IDC Financial Publishing, Inc. is Your Early Warning System of a Future Financial Crisis.

The “E” Component of CAMEL, as Well as, the Total of Banks Ranked Less than “125”, Indicates Risk from our Early Warning System of a Future Financial Crisis in 2020 or 2021

The low risk level in the 146 banks and savings institutions, ranked less than “125” in “E” in the 3rd quarter 2017, caused a low for all institutions ranked less than “125” of 447 in the 3rd quarter of 2017 (see Table I).

Table I

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Commercial Banks and Savings Institutions with ROE less than COE and Negative Return on Financial Leverage (ROFL) are so Deficient in Profitability to Receive an IDCFP Rank Below “125” (300 the Highest and 1 the Lowest). Additional Components of CAMEL, however, are Required to Increase in the Count of Banks Under “125” in other CAMEL Components to Confidently Forecast the Severity of the Potential Banking Crisis.

Early Warning Indicators in 2005 and 2006 (see Table II)

The low in the number of commercial banks and savings institutions ranked below the industry standard as investment grade “125” occurred in the 2nd quarter of 2006, two years before the banking crisis in 2008. Most important, however, is that all but 1 of the 5 components of CAMEL reached a low in their number of institutions from the 3rd quarter of 2005 through the 1st quarter of 2006 – prior to the low count for all institutions ranked less than “125” in the 2nd quarter of 2006.

As seen in Table II below, commercial banks and savings institutions not well capitalized (“C” in CAMEL) reached a low of 47 in the 3rd quarter of 2006. Financial institutions measuring adequacy of capital with adjusted Tier 1 capital below 5% (Tier 1 capital adjusted for bad and delinquent loans net of the loan loss reserve), the “A” in CAMEL, reached a low count of 29 in the 3rd quarter of 2005. Banks and savings institutions with a lack of profitability or low and unstable margins, the “M” in CAMEL, reached a low of 178 in the 4###sup/sup### quarter of 2005. The commercial banks and savings institutions with severe negative “Earnings due to Leverage” (the “E” in CAMEL) reached their low of 185 in the 4###sup/sup### quarter of 2005, two quarters before the total number of institutions ranked below “125” reached its low in the 2nd quarter of 2006. Finally, institutions with high loan delinquency and negative balance sheet cash flow – the “L” in CAMEL – reached their low of 2 in the 1st quarter of 2006.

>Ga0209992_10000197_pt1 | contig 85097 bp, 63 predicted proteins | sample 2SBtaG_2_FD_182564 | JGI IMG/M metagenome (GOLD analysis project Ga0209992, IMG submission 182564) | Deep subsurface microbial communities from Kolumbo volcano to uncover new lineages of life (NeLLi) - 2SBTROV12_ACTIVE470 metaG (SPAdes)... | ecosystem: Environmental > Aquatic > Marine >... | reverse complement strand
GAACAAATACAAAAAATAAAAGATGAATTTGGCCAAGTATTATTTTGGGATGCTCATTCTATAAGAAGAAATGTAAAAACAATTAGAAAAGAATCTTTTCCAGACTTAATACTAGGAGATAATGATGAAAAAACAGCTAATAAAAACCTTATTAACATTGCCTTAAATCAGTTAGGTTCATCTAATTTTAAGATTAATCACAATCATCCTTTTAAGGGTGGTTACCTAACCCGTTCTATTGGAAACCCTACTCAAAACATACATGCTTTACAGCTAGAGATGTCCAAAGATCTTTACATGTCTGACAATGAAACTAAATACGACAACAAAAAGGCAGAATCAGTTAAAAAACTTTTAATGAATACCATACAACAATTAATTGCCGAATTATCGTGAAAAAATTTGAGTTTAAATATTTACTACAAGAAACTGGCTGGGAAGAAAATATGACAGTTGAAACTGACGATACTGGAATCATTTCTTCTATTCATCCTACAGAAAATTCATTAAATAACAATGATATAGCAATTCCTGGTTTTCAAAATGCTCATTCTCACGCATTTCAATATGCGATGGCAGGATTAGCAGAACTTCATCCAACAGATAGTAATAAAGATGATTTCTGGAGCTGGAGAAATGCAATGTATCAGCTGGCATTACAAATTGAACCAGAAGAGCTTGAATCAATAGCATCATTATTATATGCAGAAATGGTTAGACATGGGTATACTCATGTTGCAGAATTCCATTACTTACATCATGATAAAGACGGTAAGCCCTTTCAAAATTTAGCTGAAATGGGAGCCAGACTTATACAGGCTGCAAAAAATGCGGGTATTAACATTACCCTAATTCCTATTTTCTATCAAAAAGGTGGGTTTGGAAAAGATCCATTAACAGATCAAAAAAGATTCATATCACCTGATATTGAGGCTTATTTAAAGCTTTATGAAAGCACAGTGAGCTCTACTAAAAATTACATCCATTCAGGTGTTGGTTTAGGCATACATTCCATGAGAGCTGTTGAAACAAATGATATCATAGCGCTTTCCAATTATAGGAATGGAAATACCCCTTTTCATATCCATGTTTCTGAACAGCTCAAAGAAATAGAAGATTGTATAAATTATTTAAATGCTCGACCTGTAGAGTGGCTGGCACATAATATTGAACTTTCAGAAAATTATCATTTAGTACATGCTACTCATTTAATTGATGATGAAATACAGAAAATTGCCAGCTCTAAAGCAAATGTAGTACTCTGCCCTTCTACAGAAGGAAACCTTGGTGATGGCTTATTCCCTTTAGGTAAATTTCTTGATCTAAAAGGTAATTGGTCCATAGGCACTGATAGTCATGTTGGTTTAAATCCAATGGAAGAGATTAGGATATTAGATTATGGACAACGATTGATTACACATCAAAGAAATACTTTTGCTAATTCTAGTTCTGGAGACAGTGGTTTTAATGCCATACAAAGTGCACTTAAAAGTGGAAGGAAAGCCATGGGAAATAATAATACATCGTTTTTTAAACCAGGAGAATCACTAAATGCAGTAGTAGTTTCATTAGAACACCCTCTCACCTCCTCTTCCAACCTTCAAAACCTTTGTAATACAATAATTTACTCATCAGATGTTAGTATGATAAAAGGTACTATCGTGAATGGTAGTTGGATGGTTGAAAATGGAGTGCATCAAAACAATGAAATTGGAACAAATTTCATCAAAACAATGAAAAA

Table II

Components of CAMEL Forecast Banking Crisis in 2005, up to Three Quarters Before the Total Ranked Below “125” in June of 2006

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IDCFP has been helping CD brokers and investors, insurance companies, federal agencies, numerous state governments and a host of other institutions make better decisions using its unique and proprietary CAMEL rating methodology since 1985. For more information on CAMEL go to www.idcfp.com or call 1-800-525-5475.